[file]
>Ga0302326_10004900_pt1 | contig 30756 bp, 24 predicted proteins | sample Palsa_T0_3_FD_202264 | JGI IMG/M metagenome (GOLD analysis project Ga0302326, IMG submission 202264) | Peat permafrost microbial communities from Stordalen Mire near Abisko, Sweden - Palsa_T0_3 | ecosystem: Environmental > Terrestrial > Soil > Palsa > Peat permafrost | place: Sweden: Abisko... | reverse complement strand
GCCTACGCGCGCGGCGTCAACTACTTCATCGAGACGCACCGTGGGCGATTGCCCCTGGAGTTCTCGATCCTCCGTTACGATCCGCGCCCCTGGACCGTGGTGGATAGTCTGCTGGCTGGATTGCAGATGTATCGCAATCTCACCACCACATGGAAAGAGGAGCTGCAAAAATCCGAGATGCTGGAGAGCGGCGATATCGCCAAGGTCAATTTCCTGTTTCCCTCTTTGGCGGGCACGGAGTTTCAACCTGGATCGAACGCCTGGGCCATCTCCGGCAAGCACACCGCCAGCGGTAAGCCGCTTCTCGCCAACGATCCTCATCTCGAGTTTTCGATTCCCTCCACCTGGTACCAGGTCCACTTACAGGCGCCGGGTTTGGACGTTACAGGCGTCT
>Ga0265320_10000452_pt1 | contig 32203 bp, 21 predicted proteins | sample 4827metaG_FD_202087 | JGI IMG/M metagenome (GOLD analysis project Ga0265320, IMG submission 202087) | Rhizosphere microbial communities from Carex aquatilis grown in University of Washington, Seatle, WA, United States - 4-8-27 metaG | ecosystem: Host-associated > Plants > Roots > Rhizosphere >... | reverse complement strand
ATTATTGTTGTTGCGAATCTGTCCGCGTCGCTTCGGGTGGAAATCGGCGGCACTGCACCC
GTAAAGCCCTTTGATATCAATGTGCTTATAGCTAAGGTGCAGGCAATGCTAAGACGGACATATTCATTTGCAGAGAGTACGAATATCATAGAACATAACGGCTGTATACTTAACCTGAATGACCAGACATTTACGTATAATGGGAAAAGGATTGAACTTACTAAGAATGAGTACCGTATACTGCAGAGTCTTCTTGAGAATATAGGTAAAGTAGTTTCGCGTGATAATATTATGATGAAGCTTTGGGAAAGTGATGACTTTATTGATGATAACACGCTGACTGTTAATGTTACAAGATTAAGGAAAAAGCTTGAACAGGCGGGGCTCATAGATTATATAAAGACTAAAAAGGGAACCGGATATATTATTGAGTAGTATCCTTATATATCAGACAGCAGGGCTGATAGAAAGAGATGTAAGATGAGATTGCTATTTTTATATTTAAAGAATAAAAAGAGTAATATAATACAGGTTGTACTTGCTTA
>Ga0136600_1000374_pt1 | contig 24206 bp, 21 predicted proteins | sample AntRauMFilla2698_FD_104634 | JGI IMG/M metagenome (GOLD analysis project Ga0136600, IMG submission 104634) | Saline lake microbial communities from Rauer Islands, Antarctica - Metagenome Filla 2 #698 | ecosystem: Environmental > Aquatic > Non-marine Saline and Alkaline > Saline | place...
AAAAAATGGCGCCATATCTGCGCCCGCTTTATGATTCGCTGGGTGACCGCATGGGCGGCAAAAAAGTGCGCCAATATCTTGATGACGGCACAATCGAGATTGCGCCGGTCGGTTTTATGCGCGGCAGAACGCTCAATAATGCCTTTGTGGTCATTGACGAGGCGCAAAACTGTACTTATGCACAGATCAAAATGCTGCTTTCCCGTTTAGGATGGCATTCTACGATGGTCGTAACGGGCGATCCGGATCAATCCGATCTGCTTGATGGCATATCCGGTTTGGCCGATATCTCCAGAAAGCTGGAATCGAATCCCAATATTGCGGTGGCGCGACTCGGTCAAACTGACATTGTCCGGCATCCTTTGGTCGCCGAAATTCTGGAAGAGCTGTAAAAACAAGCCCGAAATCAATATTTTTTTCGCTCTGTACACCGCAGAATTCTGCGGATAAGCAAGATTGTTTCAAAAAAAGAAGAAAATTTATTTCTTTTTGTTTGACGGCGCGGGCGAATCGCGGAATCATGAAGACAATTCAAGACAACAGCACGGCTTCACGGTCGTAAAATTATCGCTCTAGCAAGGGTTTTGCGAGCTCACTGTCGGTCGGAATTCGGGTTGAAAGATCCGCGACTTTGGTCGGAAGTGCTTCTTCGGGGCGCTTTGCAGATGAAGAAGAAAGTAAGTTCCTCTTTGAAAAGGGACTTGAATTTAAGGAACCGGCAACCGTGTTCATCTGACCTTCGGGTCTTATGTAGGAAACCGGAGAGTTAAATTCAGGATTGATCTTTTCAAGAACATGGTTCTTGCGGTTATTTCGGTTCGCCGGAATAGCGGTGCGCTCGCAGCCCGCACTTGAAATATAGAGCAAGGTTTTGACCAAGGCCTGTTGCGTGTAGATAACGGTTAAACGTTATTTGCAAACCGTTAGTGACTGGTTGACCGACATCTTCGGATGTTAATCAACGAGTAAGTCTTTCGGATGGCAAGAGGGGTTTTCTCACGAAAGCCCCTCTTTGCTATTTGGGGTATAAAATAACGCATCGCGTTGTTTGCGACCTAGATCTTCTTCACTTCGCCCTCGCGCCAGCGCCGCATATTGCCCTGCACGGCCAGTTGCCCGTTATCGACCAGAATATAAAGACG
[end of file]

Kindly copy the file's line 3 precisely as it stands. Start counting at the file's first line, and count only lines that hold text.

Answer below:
>Ga0265320_10000452_pt1 | contig 32203 bp, 21 predicted proteins | sample 4827metaG_FD_202087 | JGI IMG/M metagenome (GOLD analysis project Ga0265320, IMG submission 202087) | Rhizosphere microbial communities from Carex aquatilis grown in University of Washington, Seatle, WA, United States - 4-8-27 metaG | ecosystem: Host-associated > Plants > Roots > Rhizosphere >... | reverse complement strand